During National School Choice Week, advocates are demonstrating how students thrive when they have more education options.
While it’s often easy to see the success school choice programs have on students, what’s often missing from this conversation is the acknowledgment that teachers are also empowered by school choice.
Schools of choice, be they private or charter, typically have more flexibility with personnel decisions and teacher pay, meaning great teachers can be rewarded for the important value they provide. Unlike traditional district-run school systems, which pay teachers based on the time in the classroom instead of the value they add to student learning, schools of choice often have more flexibility to reward great teachers through initiatives such as performance pay.
Although that’s important, it’s the promise that education choice holds to reform education financing in more fundamental ways that could really be a boon to teachers.
Take the education savings account approach to choice. Education savings accounts, which are now in place in five states and under consideration in several more, empower families to direct the funding that would have been spent on their children in the public system to multiple education services, products, and providers. That includes private school tuition, but it also includes options like education therapies and private tutors.
Imagine what that could mean for teachers. It could mean supplementing their exiting teaching income through tutoring, with parents paying teachers directly after each lesson. Or it could mean teaching a course statewide online, with a teacher eligible to earn a salary that reflects how many students want to take her course—and pay her with their education savings account funds—as sign-up.
Although this hasn’t come to full fruition yet, it’s not outside the realm of possibility. And think of the talent and energy such a system of educator remuneration could foster.
South Korea’s decentralized education system demonstrates the amazing power of market-driven education. Currently, the demand for private tutors (rather than traditional schooling) is booming in South Korea, with one particular tutor earning $4 million per year—as much as an NBA star.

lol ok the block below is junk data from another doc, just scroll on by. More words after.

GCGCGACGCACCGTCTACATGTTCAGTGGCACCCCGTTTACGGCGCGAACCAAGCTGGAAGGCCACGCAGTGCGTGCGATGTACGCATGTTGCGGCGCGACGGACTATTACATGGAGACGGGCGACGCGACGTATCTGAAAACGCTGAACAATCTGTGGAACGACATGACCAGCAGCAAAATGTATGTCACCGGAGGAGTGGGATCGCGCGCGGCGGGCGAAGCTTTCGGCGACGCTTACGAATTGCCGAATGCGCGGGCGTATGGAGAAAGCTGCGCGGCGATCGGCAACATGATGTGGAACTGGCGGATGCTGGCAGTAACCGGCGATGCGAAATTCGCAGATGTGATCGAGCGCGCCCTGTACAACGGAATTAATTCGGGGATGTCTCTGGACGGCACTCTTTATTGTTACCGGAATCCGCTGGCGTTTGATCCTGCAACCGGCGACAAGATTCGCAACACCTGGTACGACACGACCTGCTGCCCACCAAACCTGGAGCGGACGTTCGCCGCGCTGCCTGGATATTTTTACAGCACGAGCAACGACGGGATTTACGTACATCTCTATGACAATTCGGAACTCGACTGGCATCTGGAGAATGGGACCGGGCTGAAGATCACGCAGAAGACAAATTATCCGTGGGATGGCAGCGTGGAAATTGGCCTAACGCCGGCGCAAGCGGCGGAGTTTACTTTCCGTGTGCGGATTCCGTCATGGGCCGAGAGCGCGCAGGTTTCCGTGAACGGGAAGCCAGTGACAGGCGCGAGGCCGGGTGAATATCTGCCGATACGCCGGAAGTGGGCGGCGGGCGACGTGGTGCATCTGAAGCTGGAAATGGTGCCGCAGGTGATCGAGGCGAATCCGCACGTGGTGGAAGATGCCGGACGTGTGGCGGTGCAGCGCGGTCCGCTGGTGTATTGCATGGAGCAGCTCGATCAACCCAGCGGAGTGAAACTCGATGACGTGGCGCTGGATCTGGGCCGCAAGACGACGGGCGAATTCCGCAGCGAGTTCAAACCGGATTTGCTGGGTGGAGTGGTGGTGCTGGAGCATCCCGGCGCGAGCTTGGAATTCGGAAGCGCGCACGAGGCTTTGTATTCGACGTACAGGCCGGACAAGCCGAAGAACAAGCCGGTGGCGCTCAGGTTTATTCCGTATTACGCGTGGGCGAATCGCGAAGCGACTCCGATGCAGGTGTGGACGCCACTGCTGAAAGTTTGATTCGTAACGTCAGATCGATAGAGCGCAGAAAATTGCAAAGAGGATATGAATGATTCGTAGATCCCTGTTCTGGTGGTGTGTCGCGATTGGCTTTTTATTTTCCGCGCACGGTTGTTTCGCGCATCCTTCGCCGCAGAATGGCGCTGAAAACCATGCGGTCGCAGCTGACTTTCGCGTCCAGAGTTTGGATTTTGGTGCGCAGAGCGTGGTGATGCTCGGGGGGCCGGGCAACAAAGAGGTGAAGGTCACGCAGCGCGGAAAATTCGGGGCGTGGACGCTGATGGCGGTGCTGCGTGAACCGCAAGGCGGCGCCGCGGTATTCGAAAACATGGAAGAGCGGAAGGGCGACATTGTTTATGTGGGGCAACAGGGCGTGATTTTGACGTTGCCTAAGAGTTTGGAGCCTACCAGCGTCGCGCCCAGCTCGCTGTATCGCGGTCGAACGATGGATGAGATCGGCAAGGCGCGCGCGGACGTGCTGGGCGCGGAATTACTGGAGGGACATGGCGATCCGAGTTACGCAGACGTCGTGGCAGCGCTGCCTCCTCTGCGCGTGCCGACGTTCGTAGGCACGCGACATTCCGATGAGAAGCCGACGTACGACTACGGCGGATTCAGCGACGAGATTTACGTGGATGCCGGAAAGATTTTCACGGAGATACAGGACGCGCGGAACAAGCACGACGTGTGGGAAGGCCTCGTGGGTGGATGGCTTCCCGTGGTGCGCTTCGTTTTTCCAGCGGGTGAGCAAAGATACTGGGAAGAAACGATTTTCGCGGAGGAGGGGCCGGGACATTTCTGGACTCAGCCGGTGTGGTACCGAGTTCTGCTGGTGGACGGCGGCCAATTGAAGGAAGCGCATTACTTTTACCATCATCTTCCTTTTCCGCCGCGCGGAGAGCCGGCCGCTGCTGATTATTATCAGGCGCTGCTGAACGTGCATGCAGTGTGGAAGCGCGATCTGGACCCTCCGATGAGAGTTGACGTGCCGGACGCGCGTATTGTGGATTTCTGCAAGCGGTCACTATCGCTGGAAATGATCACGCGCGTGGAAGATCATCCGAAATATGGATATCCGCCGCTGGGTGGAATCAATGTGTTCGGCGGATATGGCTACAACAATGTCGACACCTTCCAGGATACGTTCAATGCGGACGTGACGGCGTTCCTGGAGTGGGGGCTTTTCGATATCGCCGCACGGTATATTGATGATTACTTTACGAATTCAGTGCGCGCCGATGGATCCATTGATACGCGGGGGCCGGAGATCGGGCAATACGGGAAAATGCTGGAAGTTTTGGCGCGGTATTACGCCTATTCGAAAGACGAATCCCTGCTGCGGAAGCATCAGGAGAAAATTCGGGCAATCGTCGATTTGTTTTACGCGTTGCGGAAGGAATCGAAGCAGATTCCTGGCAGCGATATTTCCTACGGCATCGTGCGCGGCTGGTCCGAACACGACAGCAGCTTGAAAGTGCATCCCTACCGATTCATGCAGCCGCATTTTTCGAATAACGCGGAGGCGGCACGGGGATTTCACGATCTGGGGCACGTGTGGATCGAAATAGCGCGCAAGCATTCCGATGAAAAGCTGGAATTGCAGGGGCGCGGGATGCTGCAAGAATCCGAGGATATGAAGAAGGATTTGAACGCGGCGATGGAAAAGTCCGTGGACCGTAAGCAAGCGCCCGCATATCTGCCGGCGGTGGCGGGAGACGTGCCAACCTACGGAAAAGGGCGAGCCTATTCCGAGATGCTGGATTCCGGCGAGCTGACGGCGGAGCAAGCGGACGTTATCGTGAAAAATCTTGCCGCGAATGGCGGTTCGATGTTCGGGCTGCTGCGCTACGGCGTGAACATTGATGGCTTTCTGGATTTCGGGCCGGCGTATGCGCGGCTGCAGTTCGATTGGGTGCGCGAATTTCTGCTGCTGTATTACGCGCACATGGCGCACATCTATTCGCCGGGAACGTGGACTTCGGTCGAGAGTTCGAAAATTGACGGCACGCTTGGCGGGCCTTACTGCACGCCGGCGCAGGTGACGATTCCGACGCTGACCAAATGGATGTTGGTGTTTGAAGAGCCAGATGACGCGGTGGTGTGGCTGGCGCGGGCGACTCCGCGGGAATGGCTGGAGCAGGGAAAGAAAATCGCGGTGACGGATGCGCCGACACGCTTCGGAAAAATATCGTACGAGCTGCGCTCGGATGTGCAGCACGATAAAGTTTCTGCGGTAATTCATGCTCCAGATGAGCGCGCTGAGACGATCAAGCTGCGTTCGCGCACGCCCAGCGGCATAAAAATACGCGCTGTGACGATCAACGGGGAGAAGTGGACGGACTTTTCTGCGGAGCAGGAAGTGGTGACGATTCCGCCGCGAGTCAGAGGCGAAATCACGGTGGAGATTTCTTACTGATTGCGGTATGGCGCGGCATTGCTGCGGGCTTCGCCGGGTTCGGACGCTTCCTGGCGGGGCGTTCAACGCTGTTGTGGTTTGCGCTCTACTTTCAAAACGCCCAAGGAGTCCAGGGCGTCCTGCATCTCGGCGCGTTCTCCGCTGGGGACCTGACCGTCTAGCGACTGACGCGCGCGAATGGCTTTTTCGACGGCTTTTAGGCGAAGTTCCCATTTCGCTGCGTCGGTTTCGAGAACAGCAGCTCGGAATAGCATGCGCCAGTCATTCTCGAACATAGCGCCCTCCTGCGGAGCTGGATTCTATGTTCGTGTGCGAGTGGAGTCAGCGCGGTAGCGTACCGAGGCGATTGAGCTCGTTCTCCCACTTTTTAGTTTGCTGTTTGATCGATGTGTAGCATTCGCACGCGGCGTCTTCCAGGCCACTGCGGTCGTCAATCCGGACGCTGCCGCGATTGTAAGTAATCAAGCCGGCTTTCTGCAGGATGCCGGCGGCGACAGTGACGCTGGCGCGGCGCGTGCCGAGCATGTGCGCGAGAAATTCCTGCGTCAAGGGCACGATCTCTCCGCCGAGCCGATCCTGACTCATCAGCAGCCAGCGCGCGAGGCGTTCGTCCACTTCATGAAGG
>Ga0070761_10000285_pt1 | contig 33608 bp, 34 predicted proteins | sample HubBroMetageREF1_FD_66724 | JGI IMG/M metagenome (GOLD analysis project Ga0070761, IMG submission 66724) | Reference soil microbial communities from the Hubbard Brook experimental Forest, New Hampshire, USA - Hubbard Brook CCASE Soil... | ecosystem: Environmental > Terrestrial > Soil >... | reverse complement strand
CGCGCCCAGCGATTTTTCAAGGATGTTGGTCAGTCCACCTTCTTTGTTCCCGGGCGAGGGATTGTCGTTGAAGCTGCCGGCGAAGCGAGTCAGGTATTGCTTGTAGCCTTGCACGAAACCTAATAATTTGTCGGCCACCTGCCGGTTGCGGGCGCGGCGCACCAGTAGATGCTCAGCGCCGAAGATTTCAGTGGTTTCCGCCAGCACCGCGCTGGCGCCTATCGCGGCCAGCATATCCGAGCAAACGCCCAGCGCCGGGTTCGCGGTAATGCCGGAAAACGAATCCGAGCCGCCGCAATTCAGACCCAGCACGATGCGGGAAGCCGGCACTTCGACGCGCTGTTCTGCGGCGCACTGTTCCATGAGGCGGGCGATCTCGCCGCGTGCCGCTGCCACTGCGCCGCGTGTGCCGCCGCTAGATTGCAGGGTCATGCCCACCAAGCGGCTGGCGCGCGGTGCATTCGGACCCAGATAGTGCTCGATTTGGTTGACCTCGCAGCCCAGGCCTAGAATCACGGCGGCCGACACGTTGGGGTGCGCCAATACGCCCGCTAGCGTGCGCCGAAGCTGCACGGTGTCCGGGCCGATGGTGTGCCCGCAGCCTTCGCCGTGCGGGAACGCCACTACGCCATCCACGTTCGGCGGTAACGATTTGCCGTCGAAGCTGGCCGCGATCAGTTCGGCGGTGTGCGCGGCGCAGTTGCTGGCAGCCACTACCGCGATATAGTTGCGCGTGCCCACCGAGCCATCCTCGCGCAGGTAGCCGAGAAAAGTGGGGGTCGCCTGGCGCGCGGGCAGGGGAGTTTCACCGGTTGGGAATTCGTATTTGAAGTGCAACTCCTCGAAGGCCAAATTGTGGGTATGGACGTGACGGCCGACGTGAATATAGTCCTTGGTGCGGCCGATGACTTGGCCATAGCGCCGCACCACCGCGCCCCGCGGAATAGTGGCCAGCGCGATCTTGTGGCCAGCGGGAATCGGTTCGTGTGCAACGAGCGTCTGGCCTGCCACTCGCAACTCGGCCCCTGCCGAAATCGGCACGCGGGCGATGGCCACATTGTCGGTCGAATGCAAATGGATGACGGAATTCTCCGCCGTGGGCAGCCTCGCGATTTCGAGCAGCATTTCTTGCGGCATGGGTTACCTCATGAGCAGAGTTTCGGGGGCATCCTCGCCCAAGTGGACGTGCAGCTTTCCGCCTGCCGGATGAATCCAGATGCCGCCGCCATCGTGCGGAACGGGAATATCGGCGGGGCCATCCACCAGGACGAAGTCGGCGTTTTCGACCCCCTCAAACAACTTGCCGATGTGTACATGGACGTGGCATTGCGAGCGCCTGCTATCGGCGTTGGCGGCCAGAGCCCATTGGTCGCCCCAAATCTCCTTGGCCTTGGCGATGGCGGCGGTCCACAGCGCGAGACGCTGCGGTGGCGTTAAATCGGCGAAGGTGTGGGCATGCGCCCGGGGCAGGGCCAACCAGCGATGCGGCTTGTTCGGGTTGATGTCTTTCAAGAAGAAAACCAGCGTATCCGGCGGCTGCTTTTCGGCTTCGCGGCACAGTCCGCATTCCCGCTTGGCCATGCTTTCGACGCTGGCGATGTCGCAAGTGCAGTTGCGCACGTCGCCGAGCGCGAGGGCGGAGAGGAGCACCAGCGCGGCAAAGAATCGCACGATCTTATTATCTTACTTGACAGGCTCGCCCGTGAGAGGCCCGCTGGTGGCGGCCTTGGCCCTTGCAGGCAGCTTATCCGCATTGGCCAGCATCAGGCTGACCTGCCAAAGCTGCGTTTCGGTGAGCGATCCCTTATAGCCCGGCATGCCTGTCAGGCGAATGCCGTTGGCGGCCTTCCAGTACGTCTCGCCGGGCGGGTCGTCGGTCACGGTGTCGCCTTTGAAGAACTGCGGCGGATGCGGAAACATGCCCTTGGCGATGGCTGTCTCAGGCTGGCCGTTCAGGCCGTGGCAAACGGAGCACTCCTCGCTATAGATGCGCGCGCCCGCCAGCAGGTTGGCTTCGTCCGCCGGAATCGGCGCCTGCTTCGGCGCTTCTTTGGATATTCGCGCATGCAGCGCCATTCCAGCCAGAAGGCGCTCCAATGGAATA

Although he is an exception, Forbes notes that rewarding teachers much more handsomely could be possible in the U.S., but that “strict government regulation and omnipresent state involvement in the education marketplace—combined with powerful unions preventing any one teacher from garnering a far bigger slice of the profit pie, let alone profitably branching out on his or her own—has insured that wage increases remain relatively constant and predictable.”
Reforms to public education financing, such as education savings accounts, allow parents to customize their child’s education and choose which teachers work best for them. This private negotiation for an exchange of services allow for good teachers to be paid for good work. As seen in South Korea, the sky is the limit for teacher pay in a market system.
Even though schools of choice occupy a very limited percentage of the market share (about 350,000 students out of 50 million nationwide have access to private school choice programs), teacher support for school choice remains positive. According to a 2015 Education Next Poll, a plurality of teachers support public charter schools, and 43 percent support tax credit scholarship programs.
The concept of choice in education expands beyond parents and families to teachers who wish to work in an environment that fits their own personal philosophies, skill sets, and goals. School choice could hold the key to transforming the teaching profession into a competitive and flexible field of educators who are rewarded for their unique skills and abilities.